There’s no dearth of speculation out there about the “meaning” of The Birds. Here are a few of my favorite theories.

A Freudian/Feminist Spin on the Attacks

This viewpoint, which borrows heavily from feminist criticism of the film posited by Camille Paglia, recasts the “birds” of the title as the women in Mitch’s life (“bird” being slang for a female–usually intended to refer to a sexually-attractive girl, but given a generalized feminine definition here). There are three women whose relationships with Mitch are disrupted somewhat by Melanie’s arrival in Bodega Bay: his mother, Lydia (Jessica Tandy); his former lover, Annie (Suzanne Pleshette); and, to a much lesser degree, his sister, Cathy (Veronica Cartwright). All three of these women essentially spend their lives “flocking” around Mitch; he is, in a sense, their whole world, the singular male authority figure in all of their lives. When Melanie arrives, boasting a leashed, potent sexuality that threatens to displace their shared “roost” (so to speak), the physical bird attacks can be seen as emanating from the three displaced women’s collective anger and frustration.

Note that the first attack comes after Melanie has entered Lydia and Cathy’s “roost” to leave the lovebirds for Cathy; the seagull’s dive-bombing attack is a warning shot that Melanie ignores. She moves on to Annie’s territory by choosing to board with her for the night; another warning shot arrives as another gull slams itself into Annie’s front door. The first full-fledged attack comes at Cathy’s birthday party, which Melanie attends (note, however, that the link to Cathy is tenuous, at best. Cathy welcomes Melanie and is genuinely pleased with her gift, though a Freudian analysis would speculate that she nonetheless harbors a deep-seated, subconscious fear that Melanie will “replace” her in her brother’s affections). It is after the party that all hell breaks loose and the attacks begin to spread across town, culminating in Annie’s death and accusations from a hysterical woman who superstitiously points at Melanie as the “evil” source of the attacks. The attacks only end when Melanie essentially “sacrifices” herself to an onslaught of birds in the end of the film–her subsequent catatonia and helplessness lead Lydia to take on the role of “mother,” and it can be assumed that it is her implicit acceptance of Melanie (and the regaining of her position as the “head” female character) which precipitates the end of the chaos and the uneasy detente at the conclusion of the film.

Through the Lens of the Cold War

Released in the midst of years-long tensions with the USSR, and a mere five months after the resolution of the Cuban Missile Crisis, The Birds seems at times to reverberate with a bone-deep fear of hostile, outside forces attacking the helpless populace. By extension, the film can be seen as a symbolic representation of the potentially deadly outcome of the Cold War, with the United States (as represented by Bodega Bay) demonstrating a decided inability to respond in kind to an outside threat.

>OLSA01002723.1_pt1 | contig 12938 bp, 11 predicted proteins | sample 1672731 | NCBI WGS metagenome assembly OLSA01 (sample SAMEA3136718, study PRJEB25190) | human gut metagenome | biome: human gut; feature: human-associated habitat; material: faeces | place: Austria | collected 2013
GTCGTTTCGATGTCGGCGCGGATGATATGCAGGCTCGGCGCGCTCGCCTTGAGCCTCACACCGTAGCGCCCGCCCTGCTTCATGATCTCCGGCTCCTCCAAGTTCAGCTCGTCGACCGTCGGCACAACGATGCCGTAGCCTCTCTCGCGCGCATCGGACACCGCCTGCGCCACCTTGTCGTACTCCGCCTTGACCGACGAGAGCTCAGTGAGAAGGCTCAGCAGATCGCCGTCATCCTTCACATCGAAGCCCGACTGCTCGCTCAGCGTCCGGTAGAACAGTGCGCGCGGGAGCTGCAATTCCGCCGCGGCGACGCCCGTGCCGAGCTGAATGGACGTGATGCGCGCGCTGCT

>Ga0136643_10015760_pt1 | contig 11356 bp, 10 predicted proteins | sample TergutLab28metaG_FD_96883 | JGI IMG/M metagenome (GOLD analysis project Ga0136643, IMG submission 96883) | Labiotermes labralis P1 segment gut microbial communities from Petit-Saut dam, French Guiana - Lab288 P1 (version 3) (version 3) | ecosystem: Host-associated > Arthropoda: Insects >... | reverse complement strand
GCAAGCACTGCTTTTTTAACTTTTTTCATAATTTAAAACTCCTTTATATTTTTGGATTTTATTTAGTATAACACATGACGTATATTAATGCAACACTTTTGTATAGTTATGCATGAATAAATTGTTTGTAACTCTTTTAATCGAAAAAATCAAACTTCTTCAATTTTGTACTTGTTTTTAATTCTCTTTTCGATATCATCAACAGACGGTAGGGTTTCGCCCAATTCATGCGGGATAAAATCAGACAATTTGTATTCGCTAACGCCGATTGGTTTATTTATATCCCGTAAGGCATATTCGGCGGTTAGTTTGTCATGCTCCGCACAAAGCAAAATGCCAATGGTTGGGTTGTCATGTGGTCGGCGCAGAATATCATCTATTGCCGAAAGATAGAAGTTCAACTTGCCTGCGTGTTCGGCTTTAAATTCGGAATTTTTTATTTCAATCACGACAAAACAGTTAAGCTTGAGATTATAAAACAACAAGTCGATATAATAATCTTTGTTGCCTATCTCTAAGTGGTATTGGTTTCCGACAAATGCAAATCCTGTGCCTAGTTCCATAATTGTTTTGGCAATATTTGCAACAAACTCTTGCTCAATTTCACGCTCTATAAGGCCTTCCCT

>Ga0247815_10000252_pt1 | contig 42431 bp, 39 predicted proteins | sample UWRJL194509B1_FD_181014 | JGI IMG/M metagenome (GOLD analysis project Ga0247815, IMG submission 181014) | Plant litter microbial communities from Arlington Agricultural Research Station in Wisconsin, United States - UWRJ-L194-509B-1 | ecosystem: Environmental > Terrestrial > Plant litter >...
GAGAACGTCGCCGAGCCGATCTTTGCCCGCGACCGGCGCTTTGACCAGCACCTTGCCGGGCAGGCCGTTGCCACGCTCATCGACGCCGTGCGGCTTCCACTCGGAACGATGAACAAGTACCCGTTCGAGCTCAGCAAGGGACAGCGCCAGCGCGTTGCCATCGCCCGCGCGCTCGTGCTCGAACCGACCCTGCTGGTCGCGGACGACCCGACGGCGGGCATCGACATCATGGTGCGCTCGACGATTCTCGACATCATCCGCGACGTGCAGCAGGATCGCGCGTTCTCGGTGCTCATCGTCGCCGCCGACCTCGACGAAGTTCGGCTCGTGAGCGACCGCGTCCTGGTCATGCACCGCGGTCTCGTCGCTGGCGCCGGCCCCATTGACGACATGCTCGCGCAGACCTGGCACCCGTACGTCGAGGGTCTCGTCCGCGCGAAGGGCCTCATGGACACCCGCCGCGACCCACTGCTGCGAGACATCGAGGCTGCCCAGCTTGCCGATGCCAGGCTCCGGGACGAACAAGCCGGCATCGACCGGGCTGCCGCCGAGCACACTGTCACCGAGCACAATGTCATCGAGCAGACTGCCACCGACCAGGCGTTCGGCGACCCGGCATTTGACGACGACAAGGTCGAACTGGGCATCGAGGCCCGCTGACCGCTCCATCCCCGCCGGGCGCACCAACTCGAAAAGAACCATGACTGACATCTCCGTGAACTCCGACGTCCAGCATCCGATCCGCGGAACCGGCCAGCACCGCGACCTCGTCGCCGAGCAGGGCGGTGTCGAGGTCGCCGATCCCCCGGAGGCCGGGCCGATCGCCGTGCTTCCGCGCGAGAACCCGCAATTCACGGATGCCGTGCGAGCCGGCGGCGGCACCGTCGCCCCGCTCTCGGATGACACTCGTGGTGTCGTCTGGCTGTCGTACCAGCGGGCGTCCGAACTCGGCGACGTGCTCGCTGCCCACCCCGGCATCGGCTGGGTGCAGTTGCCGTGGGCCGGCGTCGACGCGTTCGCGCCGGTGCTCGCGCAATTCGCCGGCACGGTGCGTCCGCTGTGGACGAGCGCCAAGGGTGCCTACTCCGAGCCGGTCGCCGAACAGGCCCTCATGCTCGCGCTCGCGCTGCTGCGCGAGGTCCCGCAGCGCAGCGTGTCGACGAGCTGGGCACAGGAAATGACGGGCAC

The nuclear arms race during the Cold War was a game of uncertainty. Neither side was ever fully aware of what the other side was cooking up in its labs and military installations. Either side could, for all the other knew, be harboring a weapon of such destructive capabilities that its opponents would have no means of recourse. Looking at The Birds in light of 1960s geopolitics, it stands to reason that the attacks, for which the human victims have no true method of like response, can be viewed allegorically as such a weapon, promising to rain terror on the heads of innocents and promising annihilation.

Religious Connotations

Are the bird attacks the harbingers of an apocalyptic scenario that will see the end of the world–or, at least, the end of humanity as we know it? In the world of the film, there is no scientific explanation as to why the birds are attacking the human occupants of the town–even the ornithologist (Ethel Griffies) is stymied by what’s going on, even though she initially denies that it’s intentional of the animals’ part (“Birds are not aggressive creatures”). So is there a spiritual or metaphysical cause behind the attacks? An old drunk in the diner thinks so: “It’s the end of the world. Thus sayeth the Lord God unto the mountains and the hills, and the rivers and the valleys. Behold I, even I shall bring a sword upon ya. And I will devastate your high places. Ezekiel, chapter six.”

It certainly feels cataclysmic, watching the destruction of a town from something as relatively benign as a flock of birds. It brings to mind the plagues of Egypt, with feathered fiends standing in for mounds of frogs and sheets of locusts. Hitchcock’s direction even feeds into the apocalyptic notion, with the intermittent camera shots of the burning town from a birds-eye view (in the wake of the gas station explosion): are the birds (representative of the forces of God?) looking down upon the misery they have wrought/the retribution they have meted out, and judging humanity? Or are they just flying above the fray? In any case, those of us watching it on the screen are, at the very least, reminded of our own mortality, of the fragility of human life and the forces of nature that can easily douse it.